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Alexis Tsipras puts austerity reform package before Greek parliament

Published 16/10/2015

Greek prime minister Alexis Tsipras leaves after an EU summit in Brussels ahead of a vote by his country on his latest cost-cutting measures (AP)
Greek prime minister Alexis Tsipras leaves after an EU summit in Brussels ahead of a vote by his country on his latest cost-cutting measures (AP)

Left-wing prime minister Alexis Tsipras today faces his first test in the Greek parliament since a bailout rebellion split his party and triggered a snap general election last month.

Politicians will vote on a new austerity reform package to penalise early retirement and expand a widely hated property tax, among other cost-cutting commitments made for a two billion euro (£1.47 billion) loan instalment.

The loan is part of a third major bailout agreement with the eurozone lenders, worth 86 billion euro (£63bn). That July deal saw Mr Tsipras abandon a pledge to end austerity and alienate a large section of his Syriza party, forcing him to the polls for a second time in eight months.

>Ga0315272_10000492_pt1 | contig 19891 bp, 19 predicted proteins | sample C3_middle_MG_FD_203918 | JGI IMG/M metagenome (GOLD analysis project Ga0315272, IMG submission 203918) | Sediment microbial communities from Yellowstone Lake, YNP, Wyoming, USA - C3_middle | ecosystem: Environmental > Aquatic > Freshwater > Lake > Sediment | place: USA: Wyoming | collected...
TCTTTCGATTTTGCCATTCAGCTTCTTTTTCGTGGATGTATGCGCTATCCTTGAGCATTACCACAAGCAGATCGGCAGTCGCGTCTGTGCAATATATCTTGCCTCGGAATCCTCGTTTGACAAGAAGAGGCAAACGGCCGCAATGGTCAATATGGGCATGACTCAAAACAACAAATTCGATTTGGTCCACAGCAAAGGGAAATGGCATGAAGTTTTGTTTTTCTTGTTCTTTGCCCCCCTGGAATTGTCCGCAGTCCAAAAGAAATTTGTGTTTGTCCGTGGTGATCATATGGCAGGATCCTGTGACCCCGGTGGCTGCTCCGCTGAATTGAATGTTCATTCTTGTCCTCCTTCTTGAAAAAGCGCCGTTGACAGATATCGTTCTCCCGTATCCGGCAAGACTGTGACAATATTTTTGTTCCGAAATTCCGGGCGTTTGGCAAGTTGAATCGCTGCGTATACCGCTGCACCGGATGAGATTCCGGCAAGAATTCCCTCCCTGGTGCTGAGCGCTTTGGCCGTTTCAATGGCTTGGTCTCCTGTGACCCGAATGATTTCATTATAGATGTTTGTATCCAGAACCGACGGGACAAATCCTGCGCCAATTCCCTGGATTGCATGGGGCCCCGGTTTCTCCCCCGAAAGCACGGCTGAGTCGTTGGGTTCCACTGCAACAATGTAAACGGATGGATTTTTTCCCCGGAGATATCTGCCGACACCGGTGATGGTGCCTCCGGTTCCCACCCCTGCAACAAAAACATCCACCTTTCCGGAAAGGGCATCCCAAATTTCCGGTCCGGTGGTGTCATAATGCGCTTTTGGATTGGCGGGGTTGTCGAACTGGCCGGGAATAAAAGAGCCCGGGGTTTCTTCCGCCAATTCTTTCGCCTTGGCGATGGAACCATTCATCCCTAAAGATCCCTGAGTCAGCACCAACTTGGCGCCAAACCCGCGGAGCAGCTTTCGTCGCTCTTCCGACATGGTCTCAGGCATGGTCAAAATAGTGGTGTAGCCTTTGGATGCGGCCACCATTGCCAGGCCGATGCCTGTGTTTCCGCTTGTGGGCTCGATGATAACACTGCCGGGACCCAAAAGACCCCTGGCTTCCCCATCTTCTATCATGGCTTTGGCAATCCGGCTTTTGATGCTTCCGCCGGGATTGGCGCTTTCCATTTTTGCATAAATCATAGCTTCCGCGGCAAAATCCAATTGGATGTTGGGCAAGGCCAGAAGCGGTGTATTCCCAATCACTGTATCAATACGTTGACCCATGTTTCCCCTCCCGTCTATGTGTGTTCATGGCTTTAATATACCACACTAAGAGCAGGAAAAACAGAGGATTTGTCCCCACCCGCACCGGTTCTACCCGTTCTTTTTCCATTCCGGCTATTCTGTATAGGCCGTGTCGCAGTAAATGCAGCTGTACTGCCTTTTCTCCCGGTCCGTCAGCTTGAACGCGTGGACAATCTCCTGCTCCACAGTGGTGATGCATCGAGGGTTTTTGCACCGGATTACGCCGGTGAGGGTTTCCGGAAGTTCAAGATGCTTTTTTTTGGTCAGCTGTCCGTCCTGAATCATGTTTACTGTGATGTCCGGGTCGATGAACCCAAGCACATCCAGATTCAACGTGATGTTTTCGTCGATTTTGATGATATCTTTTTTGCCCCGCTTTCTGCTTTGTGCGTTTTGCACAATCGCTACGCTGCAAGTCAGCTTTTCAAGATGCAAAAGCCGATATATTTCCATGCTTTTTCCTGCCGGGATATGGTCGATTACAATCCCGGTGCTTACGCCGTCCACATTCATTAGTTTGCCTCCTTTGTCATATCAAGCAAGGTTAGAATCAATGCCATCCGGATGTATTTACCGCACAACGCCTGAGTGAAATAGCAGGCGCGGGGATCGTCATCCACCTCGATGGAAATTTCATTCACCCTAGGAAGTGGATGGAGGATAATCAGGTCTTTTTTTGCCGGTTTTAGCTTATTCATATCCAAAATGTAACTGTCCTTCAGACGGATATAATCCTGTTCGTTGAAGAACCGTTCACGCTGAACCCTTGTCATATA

Greece is now racing to overhaul its troubled pension system and impose a barrage of new cutbacks, struggling to keep pace with bailout targets as it seeks rescue funds for its banks. It also wants improved bailout repayment terms as its massive national debt is set to exceed 190% of annual output next year.

The additional austerity measures are expected to keep the country in recession over the next two years and unemployment above 25%.

Mr Tsipras, however, faced little dissent from his party or right-wing coalition partners during a parliamentary debate on the bill that started at committee level on Tuesday. His coalition controls 155 seats in the 300-member parliament, with support from at least 151 required for the bill to pass.

A Communist-backed labour union and a union representing civil servants are planning protests in central Athens today. Six opposition parties in parliament have all pledged to vote against the bill.

A breakaway party formed by politicians who split with Mr Tsipras' party during the summer failed to get elected to parliament in the September election.

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